We asked Director of Studies Lisa Deutsch and some of the course leaders to describe more in detail what it will include and what the students can expect from it:
Q: In short, how would you describe this new Masters' programme?
Lisa Deutsch: Well, this two-year programme gives students an introduction to the complex interactions between humans and nature. It's transdisciplinary, which means that we will look at various approaches to systems involving humans and natural systems, ie. social-ecological systems. Above all, it's a programme that will introduce students to the concept of resilience and how it can be applied to the management of ecosystems.
Q: What are the main skills and knowledge sets students will develop during this programme?
Lisa Deutsch: Our programme aims to develop three areas. First, they will learn how to do scientific research on social-ecological resilience. This requires understanding the key questions and methods of interdisciplinary environmental science. Second, they will gain a solid grounding in the theory and knowledge that science has accumulated around social-ecological resilience, including the development of this research area and what areas are currently at the uncertain, unclear, but exciting frontiers of science. Third, they will acquire a basic understanding of a diverse set of approaches to the management and governance of social-ecological systems. They will put this experience into practice in their Master's thesis research.
Q: The term Anthropocene is now widely used in environmental research and indeed a central part of the programme. What does it actually mean?
Garry Peterson: The Anthropocene, or The Age of Human, is a way of capturing the way that the Earth, its biogeochemical cycles, land cover, and distribution of species are all strongly shaped by human action. If we acknowledge this reality it changes our analysis of ecological or social process from viewing them in isolation to recognizing that they can be usefully approached in an integrated fashion. This Master's programme focuses on social-ecological systems because the entire Earth has become a social-ecological system, and it focuses on resilience, because the continued turbulent development of the Anthropocene requires that richer understanding of resilience.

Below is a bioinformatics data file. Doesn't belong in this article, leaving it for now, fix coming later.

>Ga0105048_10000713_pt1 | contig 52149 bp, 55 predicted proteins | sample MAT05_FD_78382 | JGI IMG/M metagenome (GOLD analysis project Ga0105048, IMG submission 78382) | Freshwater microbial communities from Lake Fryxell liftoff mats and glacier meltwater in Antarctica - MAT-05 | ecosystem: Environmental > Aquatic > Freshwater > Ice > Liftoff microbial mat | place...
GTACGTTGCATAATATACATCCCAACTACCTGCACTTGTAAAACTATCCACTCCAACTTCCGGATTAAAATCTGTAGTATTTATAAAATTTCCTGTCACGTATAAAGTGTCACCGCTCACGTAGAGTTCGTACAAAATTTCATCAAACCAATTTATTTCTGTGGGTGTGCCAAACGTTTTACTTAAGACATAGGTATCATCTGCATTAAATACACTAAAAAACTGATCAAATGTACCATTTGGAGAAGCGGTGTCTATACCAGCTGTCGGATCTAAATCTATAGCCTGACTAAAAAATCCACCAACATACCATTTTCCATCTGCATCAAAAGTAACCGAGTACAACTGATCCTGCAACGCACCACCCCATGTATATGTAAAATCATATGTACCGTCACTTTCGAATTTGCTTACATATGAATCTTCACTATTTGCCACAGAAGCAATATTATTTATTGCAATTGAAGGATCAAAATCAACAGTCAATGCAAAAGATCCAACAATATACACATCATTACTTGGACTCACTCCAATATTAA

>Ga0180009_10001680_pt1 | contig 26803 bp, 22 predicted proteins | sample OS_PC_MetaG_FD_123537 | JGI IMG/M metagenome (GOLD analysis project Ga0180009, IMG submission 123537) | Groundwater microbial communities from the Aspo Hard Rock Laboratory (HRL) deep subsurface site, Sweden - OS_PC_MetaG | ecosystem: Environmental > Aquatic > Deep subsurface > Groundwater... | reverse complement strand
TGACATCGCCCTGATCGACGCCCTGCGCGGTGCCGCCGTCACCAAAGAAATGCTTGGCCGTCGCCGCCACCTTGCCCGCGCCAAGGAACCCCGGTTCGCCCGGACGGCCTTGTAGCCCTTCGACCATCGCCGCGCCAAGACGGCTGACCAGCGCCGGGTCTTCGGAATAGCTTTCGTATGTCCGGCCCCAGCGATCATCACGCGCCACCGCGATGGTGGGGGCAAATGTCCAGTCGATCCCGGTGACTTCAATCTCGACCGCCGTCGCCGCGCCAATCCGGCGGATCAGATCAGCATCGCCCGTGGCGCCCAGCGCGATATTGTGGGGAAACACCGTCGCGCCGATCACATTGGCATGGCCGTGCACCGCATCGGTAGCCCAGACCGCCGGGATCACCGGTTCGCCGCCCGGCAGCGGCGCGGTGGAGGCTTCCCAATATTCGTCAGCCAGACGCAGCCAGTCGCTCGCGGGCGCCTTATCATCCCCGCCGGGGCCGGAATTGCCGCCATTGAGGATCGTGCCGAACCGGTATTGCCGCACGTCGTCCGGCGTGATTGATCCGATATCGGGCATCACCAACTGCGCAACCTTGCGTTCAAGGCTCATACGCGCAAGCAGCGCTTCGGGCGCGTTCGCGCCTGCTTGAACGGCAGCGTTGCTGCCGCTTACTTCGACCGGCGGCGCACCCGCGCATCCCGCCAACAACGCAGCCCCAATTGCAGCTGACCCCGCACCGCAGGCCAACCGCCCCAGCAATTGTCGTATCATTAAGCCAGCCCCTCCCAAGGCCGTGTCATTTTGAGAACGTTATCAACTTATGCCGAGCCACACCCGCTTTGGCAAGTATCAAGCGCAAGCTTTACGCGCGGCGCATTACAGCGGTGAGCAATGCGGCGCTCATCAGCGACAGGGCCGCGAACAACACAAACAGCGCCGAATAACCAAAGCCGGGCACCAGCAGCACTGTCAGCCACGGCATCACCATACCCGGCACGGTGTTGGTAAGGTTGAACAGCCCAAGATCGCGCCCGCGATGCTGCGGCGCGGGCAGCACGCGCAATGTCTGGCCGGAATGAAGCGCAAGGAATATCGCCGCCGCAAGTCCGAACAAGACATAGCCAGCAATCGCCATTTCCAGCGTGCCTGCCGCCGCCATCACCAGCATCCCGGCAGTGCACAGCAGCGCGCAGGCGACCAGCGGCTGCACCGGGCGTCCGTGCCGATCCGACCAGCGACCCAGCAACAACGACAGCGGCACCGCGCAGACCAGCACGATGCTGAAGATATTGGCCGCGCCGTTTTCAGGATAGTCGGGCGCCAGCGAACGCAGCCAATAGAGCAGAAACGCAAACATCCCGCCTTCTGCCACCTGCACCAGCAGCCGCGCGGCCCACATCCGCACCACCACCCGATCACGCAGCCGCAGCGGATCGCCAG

Q: Social-ecological resilience as a concept isn't necessarily easy to understand, how will you explain it to our new students?
Miriam Huitric: Social-ecological resilience is the capacity of an integrated system of people and nature to deal with change and continue to develop. It's about the capacity to withstand shocks and disturbances such as climate change or financial crises and using such events to catalyse renewal and innovation. It's an extremely exciting concept!
Q: Students will also learn more about the “environmentalist's paradox". What is that?
Garry Peterson: The "environmentalist's paradox" is the mismatch between the degradation of nature and the rise in the wellbeing of humanity - this situation is a paradox from the perspective of an environmentalist who believes that human wellbeing depends on nature. Colleagues and I wrote an article in 2010 analyzing this situation. Different scientific disciplines have different explanations for this apparent paradox, and comparing the evidence for and against these explanations is a useful way to develop an interdisciplinary understanding of the Challenge of the Anthropocence.
Q: And then there is Planetary Boundaries...exciting stuff for students?
Lisa Deutsch: Very much so. The Planetary Boundaries concept has become central to much of the research we do at the centre. It basically refers to research conducted by a group of 28 internationally-renowned scientists in 2009. The scientists first identified the Earth System processes and potential biophysical thresholds, which, if crossed, could generate unacceptable environmental change for humanity. They then proposed the boundaries that should be respected in order to reduce the risk of crossing these thresholds.
Q: This programme is transdisciplinary, what kind of introduction will the students get to scientific theory and various academic disciplines?
Miriam Huitric: Students will be exposed to both of these throughout their time at the centre — both in courses as well as through interactions with staff. During the courses this is dealt with in two ways — one is the incorporation of different disciplines in the courses as this reflects the needs of the questions we address and two, by having a discussion of the basis, content and, similarities and differences among disciplines.